Sex abuse survivors need to be believed and supported
What happens when sex abuse survivors spend years trying to tell others of their abuse and it is met with deaf ears? What happens when family and friends turn their backs and ignore the abuse?
In the next personal story, we will read a response to an article I posted about Lorraine. IncestThrowaway1983 responded to Lorraine’s story sharing her personal story on Reddit and gave me permission to share it here. While reading this personal story, I’d like you to consider what happens when one spends a lifetime holding their dark secret alone. More importantly, what would have been the outcome had someone believed and supported this survivor?
IncestThrowaway1983’s Personal Story
In all things I have shown you that by working hard in this way we must help the weak and remember the words of the Lord Jesus, how he himself said,
‘It is more blessed to give than to receive.’” Acts 20:35
I contemplated posting this under my regular Reddit name and I just couldn’t do it. I want so hard to embarrass the crap out of my family, but I still have this lingering shame inside of me, like I had done something wrong.
This isn’t a problem that is only for Christians. I mean while my family, which was involved deeply in politics in our home state, would profess Christianity behind closed doors, they were anything but.
It all started when I was seven. I had been orphaned at 7 years old and my brothers and I went to live with my grandparents. That was the summer everything started. My older brother began molesting me. He went to live with his father during the school year, but every summer up until I was 10, he would do deviant things to me.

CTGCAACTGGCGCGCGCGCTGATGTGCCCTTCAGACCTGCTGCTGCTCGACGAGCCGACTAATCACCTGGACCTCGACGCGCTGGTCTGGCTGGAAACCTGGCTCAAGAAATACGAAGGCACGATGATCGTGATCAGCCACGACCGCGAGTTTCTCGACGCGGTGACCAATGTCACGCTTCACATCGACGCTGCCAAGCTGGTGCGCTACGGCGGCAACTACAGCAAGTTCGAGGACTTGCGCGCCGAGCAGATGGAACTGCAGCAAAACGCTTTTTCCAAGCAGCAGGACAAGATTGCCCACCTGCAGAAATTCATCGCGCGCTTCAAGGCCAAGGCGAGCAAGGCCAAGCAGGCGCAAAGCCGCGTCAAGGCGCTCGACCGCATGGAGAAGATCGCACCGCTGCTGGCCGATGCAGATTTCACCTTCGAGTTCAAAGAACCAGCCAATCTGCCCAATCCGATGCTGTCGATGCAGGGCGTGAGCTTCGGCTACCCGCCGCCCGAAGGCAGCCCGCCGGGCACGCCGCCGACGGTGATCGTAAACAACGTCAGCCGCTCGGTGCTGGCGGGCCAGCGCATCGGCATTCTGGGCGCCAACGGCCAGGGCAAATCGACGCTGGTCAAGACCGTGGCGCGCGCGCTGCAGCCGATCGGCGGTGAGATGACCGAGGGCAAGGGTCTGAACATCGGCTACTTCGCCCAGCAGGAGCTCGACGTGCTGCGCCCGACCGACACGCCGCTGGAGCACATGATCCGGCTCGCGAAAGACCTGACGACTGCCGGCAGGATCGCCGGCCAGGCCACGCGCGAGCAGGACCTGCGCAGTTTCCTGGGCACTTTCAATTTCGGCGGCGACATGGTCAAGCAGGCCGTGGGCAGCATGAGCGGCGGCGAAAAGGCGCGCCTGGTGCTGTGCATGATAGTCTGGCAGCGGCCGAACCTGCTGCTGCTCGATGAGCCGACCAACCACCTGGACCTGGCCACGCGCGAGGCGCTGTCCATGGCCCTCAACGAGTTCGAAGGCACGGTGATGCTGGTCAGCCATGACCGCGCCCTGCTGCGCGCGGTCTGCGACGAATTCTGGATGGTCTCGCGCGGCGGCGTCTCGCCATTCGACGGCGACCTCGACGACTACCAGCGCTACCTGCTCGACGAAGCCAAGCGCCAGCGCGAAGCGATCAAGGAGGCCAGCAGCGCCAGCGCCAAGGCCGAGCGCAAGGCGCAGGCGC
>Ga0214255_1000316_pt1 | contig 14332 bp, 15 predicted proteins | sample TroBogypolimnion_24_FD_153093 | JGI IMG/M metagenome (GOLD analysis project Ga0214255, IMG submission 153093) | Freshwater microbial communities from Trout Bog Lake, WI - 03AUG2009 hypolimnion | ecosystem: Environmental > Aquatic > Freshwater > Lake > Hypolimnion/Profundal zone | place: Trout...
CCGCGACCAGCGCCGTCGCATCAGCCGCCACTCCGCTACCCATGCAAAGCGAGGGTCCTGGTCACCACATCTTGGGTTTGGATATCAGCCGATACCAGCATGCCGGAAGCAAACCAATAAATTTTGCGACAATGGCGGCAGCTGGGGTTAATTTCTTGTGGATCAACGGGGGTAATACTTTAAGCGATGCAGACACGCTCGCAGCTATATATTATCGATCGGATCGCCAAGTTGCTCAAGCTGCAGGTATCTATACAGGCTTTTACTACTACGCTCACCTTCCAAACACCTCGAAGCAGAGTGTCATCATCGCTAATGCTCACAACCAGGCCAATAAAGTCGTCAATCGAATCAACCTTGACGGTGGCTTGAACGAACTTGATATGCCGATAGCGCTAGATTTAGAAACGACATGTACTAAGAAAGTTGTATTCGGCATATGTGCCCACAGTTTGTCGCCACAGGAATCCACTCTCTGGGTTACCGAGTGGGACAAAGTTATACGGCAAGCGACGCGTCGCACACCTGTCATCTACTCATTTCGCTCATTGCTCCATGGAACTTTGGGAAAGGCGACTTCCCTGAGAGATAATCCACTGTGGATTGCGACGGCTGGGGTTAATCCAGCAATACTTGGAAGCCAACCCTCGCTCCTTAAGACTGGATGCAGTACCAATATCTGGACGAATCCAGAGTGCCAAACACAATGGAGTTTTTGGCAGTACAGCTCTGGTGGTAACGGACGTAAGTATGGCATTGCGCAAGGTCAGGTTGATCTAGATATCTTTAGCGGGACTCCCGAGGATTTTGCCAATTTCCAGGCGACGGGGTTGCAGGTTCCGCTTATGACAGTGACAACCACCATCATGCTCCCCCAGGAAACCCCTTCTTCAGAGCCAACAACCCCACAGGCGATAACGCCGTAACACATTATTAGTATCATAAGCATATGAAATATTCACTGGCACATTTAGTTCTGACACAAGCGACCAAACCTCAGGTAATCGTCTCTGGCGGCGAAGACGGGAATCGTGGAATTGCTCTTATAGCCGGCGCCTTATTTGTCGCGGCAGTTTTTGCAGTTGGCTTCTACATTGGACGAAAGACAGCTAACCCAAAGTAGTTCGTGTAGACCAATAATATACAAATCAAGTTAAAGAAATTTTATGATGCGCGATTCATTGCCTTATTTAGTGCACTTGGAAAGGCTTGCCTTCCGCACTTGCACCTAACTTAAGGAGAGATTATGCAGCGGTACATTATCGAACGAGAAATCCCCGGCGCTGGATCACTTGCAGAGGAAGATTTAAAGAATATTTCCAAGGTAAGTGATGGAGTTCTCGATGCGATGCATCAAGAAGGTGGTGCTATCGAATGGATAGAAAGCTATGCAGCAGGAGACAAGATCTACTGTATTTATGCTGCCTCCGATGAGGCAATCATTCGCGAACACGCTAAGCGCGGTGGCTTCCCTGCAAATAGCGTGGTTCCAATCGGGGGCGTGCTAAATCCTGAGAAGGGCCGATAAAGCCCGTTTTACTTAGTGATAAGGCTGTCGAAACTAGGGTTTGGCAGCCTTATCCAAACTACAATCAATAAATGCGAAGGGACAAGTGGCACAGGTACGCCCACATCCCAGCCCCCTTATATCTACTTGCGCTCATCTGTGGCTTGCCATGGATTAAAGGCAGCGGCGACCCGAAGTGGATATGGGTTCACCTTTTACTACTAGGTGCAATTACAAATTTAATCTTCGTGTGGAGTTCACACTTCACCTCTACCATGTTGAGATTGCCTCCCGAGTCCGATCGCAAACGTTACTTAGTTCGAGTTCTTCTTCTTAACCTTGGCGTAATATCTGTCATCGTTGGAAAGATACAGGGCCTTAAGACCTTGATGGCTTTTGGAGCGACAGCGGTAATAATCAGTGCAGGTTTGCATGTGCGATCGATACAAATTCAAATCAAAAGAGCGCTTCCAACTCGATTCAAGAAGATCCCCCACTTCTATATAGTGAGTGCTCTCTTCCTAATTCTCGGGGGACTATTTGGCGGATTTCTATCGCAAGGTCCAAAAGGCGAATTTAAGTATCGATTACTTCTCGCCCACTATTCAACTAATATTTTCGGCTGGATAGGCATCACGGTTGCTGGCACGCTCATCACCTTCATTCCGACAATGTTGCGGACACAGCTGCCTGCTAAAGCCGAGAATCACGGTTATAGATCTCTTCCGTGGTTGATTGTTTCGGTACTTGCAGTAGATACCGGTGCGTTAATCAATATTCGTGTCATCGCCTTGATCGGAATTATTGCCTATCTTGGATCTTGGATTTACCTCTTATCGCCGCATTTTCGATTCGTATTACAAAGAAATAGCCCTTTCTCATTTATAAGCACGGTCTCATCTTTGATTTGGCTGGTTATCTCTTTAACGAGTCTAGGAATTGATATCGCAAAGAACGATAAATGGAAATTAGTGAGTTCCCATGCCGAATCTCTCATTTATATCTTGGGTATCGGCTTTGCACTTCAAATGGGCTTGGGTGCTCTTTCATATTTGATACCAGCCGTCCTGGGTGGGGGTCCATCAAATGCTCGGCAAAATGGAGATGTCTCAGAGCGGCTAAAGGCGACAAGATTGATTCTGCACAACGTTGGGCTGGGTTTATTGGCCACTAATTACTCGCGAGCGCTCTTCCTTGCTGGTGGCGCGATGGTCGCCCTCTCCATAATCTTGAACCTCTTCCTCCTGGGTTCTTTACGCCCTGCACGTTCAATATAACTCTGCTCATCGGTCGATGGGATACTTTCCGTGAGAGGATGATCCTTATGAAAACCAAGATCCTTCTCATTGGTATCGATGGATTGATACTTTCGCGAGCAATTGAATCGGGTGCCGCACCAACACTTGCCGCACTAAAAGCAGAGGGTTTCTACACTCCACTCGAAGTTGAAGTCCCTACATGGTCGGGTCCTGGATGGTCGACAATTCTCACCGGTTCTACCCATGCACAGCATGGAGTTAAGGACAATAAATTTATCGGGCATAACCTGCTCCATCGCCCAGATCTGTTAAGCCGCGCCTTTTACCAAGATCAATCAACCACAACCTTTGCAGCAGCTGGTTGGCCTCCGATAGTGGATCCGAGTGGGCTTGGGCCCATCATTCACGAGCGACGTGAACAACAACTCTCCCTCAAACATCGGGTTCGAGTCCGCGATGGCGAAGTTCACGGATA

I happened to have seen a special report on Nick News about molestation and realized suddenly and all at once that what had been happening to me was wrong. I felt it was wrong but couldn’t really put anything in words about how it was wrong.
So, I worked up some courage and told my school counselor. My family went thru the motions doing everything that the cops had them do. But every time they brought it up, it was, “You’ll laugh about this in the future,” and “You just have to get over this.” Come to find out from my younger brother, they believed I made all of it up.
They’ve hated me ever since. I finally got the balls to confront them about it when I was banned from coming to a family member’s funeral, but my rapist older brother was allowed to come. I mentioned how is it that I wasn’t allowed to come, but that my rapist brother was? And they said, “You really need to stop all that.” My grandfather, before he passed, told me that he didn’t believe that it had happened because I should have said something sooner.
And according to my younger brother, the ones that did believe me thought it looked bad on my family, and that i should have just kept it in the family and never told the school counselor, and because of that, I was (I’m paraphrasing her) a jerk.
All this is to say, it’s about keeping up stupid appearances, not religion. It’s about people who have this ridiculous belief that appearance is more important than truth. That it’s trivial – that what happened to me and others like me doesn’t have far-reaching consequences.
As a result of all that, I ended up with a bad drug problem, PTSD, self-harm issues, anxiety and a low self-worth. I still struggle with knowing if God loves me. I’m the only real Christian in my family and I’m probably the least sure of God’s existence. After all, I wonder where was He when those things were happening.
All this is to say, religion or none, it’s not about that, it’s about people who care more about what it looks like than what it actually is. (Source)
In both personal stories, we can see a common denominator of people who failed to help, listen, and believe these sex abuse survivors. These young ladies did not have advocates for them. They had to wrestle in their minds the messages that others told them.